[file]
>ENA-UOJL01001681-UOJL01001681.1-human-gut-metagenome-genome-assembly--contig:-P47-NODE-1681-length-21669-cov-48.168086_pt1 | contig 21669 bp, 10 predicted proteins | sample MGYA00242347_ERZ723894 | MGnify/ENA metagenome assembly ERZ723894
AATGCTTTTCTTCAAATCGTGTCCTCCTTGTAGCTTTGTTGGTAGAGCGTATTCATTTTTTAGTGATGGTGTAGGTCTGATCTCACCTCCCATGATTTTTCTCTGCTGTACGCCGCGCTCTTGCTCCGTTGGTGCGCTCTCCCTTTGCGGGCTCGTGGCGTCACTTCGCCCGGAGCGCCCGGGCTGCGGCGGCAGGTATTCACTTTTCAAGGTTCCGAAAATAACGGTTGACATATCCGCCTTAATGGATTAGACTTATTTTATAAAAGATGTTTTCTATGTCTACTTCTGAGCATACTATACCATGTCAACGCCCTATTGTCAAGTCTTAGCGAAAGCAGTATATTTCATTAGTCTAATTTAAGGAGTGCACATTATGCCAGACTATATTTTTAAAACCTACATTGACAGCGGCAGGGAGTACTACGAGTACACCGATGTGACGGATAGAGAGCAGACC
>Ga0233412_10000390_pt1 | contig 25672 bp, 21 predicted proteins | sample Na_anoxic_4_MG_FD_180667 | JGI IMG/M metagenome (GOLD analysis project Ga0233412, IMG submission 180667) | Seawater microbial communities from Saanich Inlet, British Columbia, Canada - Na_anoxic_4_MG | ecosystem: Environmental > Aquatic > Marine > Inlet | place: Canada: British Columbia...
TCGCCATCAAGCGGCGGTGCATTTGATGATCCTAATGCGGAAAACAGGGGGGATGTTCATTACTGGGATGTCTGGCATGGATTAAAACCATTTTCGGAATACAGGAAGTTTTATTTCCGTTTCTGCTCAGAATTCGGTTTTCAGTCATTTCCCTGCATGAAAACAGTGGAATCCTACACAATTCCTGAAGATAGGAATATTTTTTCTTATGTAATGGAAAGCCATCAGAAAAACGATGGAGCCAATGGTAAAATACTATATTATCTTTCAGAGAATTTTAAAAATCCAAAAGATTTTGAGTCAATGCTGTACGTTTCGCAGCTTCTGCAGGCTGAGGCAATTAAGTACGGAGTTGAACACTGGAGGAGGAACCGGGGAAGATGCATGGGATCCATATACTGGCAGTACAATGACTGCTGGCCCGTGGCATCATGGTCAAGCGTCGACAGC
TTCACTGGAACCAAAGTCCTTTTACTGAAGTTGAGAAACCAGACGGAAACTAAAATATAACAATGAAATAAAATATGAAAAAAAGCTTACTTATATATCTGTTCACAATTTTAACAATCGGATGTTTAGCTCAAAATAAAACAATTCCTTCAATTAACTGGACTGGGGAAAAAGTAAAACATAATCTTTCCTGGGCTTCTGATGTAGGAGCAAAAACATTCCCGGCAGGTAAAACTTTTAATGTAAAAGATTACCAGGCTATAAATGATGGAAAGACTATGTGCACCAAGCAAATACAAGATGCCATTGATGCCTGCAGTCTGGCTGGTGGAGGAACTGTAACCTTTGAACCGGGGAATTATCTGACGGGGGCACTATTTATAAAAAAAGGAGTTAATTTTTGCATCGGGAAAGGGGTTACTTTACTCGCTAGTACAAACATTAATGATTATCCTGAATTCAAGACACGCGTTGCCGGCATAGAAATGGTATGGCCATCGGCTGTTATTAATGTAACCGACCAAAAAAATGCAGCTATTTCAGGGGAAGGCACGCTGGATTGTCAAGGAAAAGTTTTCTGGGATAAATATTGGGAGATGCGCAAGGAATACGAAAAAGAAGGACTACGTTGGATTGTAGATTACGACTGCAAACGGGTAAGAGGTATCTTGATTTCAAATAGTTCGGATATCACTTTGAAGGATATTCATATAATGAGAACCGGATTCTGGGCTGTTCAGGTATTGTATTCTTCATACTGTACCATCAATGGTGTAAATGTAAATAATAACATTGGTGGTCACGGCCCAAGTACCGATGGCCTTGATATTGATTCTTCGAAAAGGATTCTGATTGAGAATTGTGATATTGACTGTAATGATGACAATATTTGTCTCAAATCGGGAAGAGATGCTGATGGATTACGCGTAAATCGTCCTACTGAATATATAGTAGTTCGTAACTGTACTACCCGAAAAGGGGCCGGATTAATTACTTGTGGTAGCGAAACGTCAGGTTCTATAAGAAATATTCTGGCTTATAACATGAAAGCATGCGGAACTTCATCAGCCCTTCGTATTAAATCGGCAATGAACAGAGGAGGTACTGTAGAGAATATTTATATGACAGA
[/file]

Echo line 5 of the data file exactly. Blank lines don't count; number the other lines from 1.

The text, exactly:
TTCACTGGAACCAAAGTCCTTTTACTGAAGTTGAGAAACCAGACGGAAACTAAAATATAACAATGAAATAAAATATGAAAAAAAGCTTACTTATATATCTGTTCACAATTTTAACAATCGGATGTTTAGCTCAAAATAAAACAATTCCTTCAATTAACTGGACTGGGGAAAAAGTAAAACATAATCTTTCCTGGGCTTCTGATGTAGGAGCAAAAACATTCCCGGCAGGTAAAACTTTTAATGTAAAAGATTACCAGGCTATAAATGATGGAAAGACTATGTGCACCAAGCAAATACAAGATGCCATTGATGCCTGCAGTCTGGCTGGTGGAGGAACTGTAACCTTTGAACCGGGGAATTATCTGACGGGGGCACTATTTATAAAAAAAGGAGTTAATTTTTGCATCGGGAAAGGGGTTACTTTACTCGCTAGTACAAACATTAATGATTATCCTGAATTCAAGACACGCGTTGCCGGCATAGAAATGGTATGGCCATCGGCTGTTATTAATGTAACCGACCAAAAAAATGCAGCTATTTCAGGGGAAGGCACGCTGGATTGTCAAGGAAAAGTTTTCTGGGATAAATATTGGGAGATGCGCAAGGAATACGAAAAAGAAGGACTACGTTGGATTGTAGATTACGACTGCAAACGGGTAAGAGGTATCTTGATTTCAAATAGTTCGGATATCACTTTGAAGGATATTCATATAATGAGAACCGGATTCTGGGCTGTTCAGGTATTGTATTCTTCATACTGTACCATCAATGGTGTAAATGTAAATAATAACATTGGTGGTCACGGCCCAAGTACCGATGGCCTTGATATTGATTCTTCGAAAAGGATTCTGATTGAGAATTGTGATATTGACTGTAATGATGACAATATTTGTCTCAAATCGGGAAGAGATGCTGATGGATTACGCGTAAATCGTCCTACTGAATATATAGTAGTTCGTAACTGTACTACCCGAAAAGGGGCCGGATTAATTACTTGTGGTAGCGAAACGTCAGGTTCTATAAGAAATATTCTGGCTTATAACATGAAAGCATGCGGAACTTCATCAGCCCTTCGTATTAAATCGGCAATGAACAGAGGAGGTACTGTAGAGAATATTTATATGACAGA